Sweet Toof.


Sweet Toof artwork, Regents Canal, Haggerston. © David Secombe 2010.

From Wikipedia entry ‘Sweet Toof’:

Sweet Toof is the pseudonymous name of well-known United Kingdom graffiti and street artist.

Meaning of Mouth, Teeth and Gum imagery

According to an account by Olly Beck, Sweet Toof looked at himself in a looking glass “in crisis after a messy break-up”, with the enlarged and distorted imagery of the “crescents of teeth”, the “visible part of our skeletal frame” as a reminder of mortality. Beck relates Sweet Toof’s concerns and imagery with the 16th Century Northern European “Vanitas” tradition of reminding of the transience and vanity of life, and to the Mexican celebration of skull imagery to accepting, honouring and celebrating death as part of the life trip.

Sweet Toof’s own comments seem to uphold this interpretation, in which the artist comments, “To get one’s teeth into things, before it’s too late.” Elsewhere he notes, “Teeth can be really sexy, or aggressive, but they’re also constant reminders of death. They’re how we get recognised by police when there’s nothing else left.”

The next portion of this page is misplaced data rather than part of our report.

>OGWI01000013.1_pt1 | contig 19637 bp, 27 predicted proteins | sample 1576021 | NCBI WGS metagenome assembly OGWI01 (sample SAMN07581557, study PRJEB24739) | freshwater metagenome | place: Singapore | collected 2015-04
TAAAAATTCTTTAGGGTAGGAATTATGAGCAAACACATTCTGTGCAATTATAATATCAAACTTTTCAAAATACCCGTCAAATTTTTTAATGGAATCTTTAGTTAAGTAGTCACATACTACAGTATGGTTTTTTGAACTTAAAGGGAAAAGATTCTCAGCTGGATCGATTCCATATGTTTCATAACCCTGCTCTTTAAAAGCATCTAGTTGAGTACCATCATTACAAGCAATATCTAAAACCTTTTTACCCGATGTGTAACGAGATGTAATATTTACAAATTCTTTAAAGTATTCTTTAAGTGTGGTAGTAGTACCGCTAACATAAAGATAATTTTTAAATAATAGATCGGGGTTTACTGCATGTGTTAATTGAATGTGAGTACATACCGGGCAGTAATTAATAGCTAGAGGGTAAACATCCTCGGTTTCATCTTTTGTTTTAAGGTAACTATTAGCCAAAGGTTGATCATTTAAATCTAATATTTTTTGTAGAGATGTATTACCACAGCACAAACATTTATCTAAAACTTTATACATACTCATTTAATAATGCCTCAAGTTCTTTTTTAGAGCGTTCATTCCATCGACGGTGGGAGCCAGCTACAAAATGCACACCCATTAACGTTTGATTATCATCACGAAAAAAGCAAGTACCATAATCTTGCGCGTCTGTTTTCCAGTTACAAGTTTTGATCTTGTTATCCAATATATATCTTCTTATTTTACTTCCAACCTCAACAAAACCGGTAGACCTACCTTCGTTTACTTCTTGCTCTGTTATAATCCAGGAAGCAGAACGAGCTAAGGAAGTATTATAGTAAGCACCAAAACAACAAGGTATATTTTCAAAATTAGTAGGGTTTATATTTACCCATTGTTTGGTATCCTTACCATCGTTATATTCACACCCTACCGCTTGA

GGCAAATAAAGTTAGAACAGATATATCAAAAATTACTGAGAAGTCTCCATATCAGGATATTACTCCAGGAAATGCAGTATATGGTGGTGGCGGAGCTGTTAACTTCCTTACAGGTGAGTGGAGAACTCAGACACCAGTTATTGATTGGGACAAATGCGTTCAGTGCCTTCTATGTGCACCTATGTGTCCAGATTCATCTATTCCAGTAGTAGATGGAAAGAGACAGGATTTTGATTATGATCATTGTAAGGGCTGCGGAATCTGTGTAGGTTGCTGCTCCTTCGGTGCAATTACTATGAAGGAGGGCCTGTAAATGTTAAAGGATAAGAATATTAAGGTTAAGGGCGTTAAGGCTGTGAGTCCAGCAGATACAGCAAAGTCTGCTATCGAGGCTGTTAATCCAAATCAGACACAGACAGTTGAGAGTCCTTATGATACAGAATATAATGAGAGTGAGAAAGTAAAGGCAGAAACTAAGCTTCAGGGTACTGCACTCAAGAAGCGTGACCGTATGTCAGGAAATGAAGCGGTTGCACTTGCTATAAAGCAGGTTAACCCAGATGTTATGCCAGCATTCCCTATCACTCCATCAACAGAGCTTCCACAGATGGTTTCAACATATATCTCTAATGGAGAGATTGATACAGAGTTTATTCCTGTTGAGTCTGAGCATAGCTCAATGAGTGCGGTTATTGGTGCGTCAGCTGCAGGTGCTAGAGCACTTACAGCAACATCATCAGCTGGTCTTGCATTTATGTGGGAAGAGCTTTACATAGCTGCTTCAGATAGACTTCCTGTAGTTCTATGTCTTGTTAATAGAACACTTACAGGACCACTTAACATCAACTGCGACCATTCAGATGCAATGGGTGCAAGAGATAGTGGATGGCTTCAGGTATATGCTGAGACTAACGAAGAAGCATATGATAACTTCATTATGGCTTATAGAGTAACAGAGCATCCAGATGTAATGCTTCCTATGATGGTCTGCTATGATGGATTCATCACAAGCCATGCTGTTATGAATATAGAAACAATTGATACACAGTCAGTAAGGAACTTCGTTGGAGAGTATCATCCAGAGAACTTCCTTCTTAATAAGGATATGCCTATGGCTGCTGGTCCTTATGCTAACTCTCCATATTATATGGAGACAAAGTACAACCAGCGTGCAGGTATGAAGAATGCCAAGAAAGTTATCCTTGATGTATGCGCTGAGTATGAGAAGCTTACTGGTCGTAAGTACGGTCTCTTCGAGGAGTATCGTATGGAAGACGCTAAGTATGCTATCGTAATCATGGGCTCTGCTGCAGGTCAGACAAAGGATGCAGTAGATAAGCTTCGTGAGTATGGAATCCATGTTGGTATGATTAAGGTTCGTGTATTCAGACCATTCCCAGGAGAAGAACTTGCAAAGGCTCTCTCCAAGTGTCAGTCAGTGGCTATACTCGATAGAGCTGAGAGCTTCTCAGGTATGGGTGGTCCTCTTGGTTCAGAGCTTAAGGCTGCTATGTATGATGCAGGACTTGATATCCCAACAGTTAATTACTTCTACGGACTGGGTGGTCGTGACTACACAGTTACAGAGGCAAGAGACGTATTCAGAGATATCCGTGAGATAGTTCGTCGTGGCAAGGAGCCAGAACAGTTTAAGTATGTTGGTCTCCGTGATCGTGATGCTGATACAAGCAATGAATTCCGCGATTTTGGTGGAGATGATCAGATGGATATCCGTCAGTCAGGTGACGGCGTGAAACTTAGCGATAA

After the Gasometers.


Gasometer, Regents Canal, Haggerston. © David Secombe 2010.

After the Gasometers by Katy Evans-Bush

If those were crowns, the kings
must have stretched out underground
from Regents Canal to Stepney Green.
At that size, they were gods. But no,
the earth was level: a thick eiderdown
of chemicals and dirt, beneath the play
of air on iron filigree, the orange light
that danced at sunset through the rings.

… from Egg Printing Explained, Salt Publishing, 2011.